Check Out This Totally Stripped Thunderbird F-16C Taking Off From Hill AFB’s Taxiway

With its main runway down for repair, Hill AFB’s thin taxiway is being used by aircraft getting overhauled at the installation’s service centers.

byTyler Rogoway|
U.S. Homeland photo


The Air Force has released some cool shots of aircraft taking off from Hill AFB's main taxiway while the base's runway undergoes a deep rehabilitation. Most of the jets based at Hill have dispersed to other air bases in the region or are on deployment overseas while the runway work is being done—most notably, multiple squadrons of F-35s. But the base's critical depot-level maintenance centers that make up the Ogden Air Logistics Complex and support much of the greater Air Force's fleet have to continue their work. So, the taxiway is being used as an improvised runway for these purposes, including function check flights to test aircraft systems after deep overhauls. 

These processes often include stripping a plane's old paint job and applying a new one. For the Thunderbirds' Block 52 F-16s, with their highly unique and iconic red, white, and blue paint scheme, even after the jets are stripped, certain parts of the planes still give away the fact that they belong to the elite team.

U.S. Air Force photo by Alex R. Lloyd

C-130s, which receive deep maintenance at the base, are the largest aircraft allowed to use the temporary and narrow runway. F-16s, F-35s, F-22s, and A-10s are among the other types that also get serviced at Hill.

Hill AFB., Google Earth

A news release from Hill AFB discussed the unique arrangement with the taxiway, it stated the following:

“In normal training you don’t train for landing on such a narrow taxiway,” said F-22 Raptor test pilot Maj. Philip Johnson. “We did a certification program in the squadron, which consisted of ground training and one flight where we landed on the taxiway before we could accomplish any functional check flights in any non-airworthy aircraft.”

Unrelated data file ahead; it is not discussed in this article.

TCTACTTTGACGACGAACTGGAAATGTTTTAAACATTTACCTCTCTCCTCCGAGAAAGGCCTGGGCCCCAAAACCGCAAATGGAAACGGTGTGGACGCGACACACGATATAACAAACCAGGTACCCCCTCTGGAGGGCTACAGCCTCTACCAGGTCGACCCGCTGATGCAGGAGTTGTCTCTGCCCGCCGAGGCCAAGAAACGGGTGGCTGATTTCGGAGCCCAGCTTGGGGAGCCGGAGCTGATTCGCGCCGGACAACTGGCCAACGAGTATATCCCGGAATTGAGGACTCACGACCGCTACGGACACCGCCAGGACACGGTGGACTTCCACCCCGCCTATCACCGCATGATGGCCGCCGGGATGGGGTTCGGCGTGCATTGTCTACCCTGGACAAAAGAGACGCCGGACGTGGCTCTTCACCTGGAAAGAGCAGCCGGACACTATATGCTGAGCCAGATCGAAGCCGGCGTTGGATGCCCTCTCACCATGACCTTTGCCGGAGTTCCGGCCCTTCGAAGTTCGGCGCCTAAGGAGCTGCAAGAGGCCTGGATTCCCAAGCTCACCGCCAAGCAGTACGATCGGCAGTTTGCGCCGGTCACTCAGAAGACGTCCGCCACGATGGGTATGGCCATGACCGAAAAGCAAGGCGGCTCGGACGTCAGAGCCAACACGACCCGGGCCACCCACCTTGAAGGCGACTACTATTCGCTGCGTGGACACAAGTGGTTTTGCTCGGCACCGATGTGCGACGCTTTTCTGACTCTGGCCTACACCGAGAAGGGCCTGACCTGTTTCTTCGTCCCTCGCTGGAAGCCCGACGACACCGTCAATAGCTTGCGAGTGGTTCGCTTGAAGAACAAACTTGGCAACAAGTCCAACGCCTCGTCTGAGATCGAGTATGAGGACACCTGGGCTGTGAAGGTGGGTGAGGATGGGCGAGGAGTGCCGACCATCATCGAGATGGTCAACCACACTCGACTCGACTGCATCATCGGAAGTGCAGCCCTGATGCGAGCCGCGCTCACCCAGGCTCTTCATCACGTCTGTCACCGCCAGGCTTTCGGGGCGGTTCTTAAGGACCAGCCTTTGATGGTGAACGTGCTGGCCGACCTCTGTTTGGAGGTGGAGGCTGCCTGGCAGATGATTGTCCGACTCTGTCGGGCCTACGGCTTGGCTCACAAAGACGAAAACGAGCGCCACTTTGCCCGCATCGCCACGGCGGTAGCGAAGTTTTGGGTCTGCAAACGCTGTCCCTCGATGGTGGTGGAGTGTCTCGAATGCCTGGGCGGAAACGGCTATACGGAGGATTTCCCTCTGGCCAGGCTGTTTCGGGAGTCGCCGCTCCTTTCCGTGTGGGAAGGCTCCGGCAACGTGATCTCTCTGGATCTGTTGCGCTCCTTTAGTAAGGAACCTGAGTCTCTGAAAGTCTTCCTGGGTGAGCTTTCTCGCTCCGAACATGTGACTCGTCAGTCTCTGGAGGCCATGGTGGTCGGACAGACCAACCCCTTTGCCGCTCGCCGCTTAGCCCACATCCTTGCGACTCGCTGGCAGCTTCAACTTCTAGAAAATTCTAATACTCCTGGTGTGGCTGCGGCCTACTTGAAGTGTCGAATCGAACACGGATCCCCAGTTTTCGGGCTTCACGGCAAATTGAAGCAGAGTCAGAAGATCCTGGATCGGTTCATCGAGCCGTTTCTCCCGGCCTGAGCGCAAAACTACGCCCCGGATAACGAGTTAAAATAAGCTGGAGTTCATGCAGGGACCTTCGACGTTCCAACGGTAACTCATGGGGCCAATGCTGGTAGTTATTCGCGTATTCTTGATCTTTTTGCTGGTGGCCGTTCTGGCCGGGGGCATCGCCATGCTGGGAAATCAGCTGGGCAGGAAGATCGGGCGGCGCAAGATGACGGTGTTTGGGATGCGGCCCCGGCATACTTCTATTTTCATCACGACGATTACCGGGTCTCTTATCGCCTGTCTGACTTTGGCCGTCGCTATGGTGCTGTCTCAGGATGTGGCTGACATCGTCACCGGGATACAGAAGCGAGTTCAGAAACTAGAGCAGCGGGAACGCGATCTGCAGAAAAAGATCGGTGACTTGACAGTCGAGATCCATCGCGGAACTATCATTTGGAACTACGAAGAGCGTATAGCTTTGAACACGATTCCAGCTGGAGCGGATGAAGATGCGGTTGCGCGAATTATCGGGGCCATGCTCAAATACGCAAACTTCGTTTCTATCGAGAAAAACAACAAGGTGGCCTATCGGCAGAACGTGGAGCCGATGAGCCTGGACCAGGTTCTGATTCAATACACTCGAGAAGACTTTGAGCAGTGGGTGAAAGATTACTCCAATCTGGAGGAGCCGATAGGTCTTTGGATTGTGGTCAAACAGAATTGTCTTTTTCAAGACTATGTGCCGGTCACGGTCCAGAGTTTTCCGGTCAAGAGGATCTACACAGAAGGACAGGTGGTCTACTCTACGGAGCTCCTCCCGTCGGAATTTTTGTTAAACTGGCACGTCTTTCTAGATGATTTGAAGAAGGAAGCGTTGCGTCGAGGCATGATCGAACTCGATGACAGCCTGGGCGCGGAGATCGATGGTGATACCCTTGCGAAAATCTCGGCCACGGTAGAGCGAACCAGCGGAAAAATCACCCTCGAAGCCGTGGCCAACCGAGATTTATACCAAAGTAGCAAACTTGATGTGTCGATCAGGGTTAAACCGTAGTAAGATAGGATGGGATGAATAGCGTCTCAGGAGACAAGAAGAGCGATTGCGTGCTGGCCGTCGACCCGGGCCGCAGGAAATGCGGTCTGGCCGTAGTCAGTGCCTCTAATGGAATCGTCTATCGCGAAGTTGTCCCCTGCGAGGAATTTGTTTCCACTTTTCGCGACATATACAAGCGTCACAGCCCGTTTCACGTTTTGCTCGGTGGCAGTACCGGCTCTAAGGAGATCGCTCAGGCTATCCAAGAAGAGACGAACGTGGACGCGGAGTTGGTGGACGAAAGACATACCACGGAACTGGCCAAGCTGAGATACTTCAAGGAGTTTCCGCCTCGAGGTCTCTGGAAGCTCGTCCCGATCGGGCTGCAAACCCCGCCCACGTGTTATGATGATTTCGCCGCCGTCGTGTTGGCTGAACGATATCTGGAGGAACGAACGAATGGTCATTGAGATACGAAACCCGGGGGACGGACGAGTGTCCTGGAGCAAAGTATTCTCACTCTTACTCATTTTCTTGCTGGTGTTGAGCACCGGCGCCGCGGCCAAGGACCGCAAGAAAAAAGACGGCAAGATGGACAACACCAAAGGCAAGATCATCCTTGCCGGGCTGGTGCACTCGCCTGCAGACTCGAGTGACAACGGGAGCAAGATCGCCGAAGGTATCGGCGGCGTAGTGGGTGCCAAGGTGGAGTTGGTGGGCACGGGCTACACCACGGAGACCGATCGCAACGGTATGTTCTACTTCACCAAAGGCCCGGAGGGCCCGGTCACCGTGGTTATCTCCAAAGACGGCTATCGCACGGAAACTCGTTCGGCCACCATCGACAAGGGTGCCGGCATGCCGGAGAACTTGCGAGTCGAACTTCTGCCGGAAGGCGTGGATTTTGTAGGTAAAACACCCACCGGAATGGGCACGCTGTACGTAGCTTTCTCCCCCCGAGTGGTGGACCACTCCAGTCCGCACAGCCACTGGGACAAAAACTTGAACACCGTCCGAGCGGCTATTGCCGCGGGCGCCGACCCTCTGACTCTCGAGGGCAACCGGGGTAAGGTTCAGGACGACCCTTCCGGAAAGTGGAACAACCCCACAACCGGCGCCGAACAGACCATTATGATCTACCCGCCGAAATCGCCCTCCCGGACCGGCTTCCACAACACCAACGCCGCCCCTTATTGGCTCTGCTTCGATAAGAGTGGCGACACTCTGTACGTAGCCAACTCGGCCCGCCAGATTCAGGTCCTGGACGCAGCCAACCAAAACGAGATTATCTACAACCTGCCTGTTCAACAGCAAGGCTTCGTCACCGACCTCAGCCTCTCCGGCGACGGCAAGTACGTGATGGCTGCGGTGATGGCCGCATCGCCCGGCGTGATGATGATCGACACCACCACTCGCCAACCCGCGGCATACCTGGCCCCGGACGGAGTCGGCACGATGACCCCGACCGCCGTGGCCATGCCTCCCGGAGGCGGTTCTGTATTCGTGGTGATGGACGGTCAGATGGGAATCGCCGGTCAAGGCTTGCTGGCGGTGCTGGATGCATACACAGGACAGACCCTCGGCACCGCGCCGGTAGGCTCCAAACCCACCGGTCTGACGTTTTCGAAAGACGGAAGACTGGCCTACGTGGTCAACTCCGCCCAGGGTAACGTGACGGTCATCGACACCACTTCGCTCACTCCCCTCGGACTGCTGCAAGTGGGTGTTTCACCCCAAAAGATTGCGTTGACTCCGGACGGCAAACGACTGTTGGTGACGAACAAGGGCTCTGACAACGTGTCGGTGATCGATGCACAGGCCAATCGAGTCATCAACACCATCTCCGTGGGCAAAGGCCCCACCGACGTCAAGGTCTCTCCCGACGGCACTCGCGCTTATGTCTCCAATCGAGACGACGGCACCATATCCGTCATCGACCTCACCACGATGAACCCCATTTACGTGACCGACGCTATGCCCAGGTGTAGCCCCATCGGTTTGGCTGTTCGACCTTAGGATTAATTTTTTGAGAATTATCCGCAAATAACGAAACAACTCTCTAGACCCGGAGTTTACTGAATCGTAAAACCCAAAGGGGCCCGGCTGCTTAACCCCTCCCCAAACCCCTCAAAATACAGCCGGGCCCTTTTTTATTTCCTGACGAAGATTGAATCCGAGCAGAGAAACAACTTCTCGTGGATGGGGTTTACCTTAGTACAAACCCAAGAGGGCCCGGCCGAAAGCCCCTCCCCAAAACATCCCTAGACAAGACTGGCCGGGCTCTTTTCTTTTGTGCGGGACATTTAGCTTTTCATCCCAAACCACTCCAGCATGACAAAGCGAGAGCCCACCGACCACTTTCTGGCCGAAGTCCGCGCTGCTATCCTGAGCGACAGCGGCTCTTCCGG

At more than two miles long, the taxiway is plenty long enough, it’s just quite narrow in most areas and isn’t as smooth a surface as a runway is designed to be.

Using the taxiway also meant landing and taking off much closer to buildings that are located just to the west side of the taxiway, which caused crosswinds to affect the aircraft in a much different way.

With operating hours ranging from 11 a.m. to 4 p.m., summer brought fair weather allowing the pilots to operate in and out of the base without the use of instrument landing aides.

“We were all surprised how easy is was to become comfortable to land and takeoff from the taxiway,” Johnson said.

A C-130 touches down on the temporary runway which sits very close to the tower and also closer to the hangars and other facilities that line the west side of the base. , U.S. Air Force photo by Alex R. Lloyd
F-22s get worked on and get deep overhauls to their delicate stealthy coatings at Hill AFB., U.S. Air Force photo by Alex R. Lloyd
An Aussie F-35A using the taxiway-runway. The heart of the F-35's sustainment and support is based at Hill AFB., (U.S. Air Force photo by Alex R. Lloyd
A very fresh looking A-10 takes off from the temporary runway after receiving depot-level servicing. , U.S. Air Force photo by Alex R. Lloyd
A Block 30 F-16C belonging to the Air Force Reserve in Fort Worth, Texas blasts by Hill's tower., U.S. Air Force photo by Alex R. Lloyd
A Thunderbird F-16C executes a smokey low approach over the makeshift runway. The aircraft is being flown by a test pilot who will check out the plane before returning it to the high-profile unit., (U.S. Air Force photo by Alex R. Lloyd
A spectacular shot of the same flyby., U.S. Air Force photo by Alex R. Lloyd

The runway work is supposedly wrapping up soon. So, Hill's residents will slowly migrate back to the base to utilize the refurbished runway under normal operating parameters. But the use of the taxiway as a runway is quite topical seeing as the USAF is eyeing working from austere strips and rapidly building-up their capacity to support flight operations in far-flung locales. Maybe some of the flight operations from Hill's taxiway will inform future contingency plans. 

In the meantime, the return to operation of the installation's 13,550-foot runway is certain to be a welcome reality.  

Contact the author: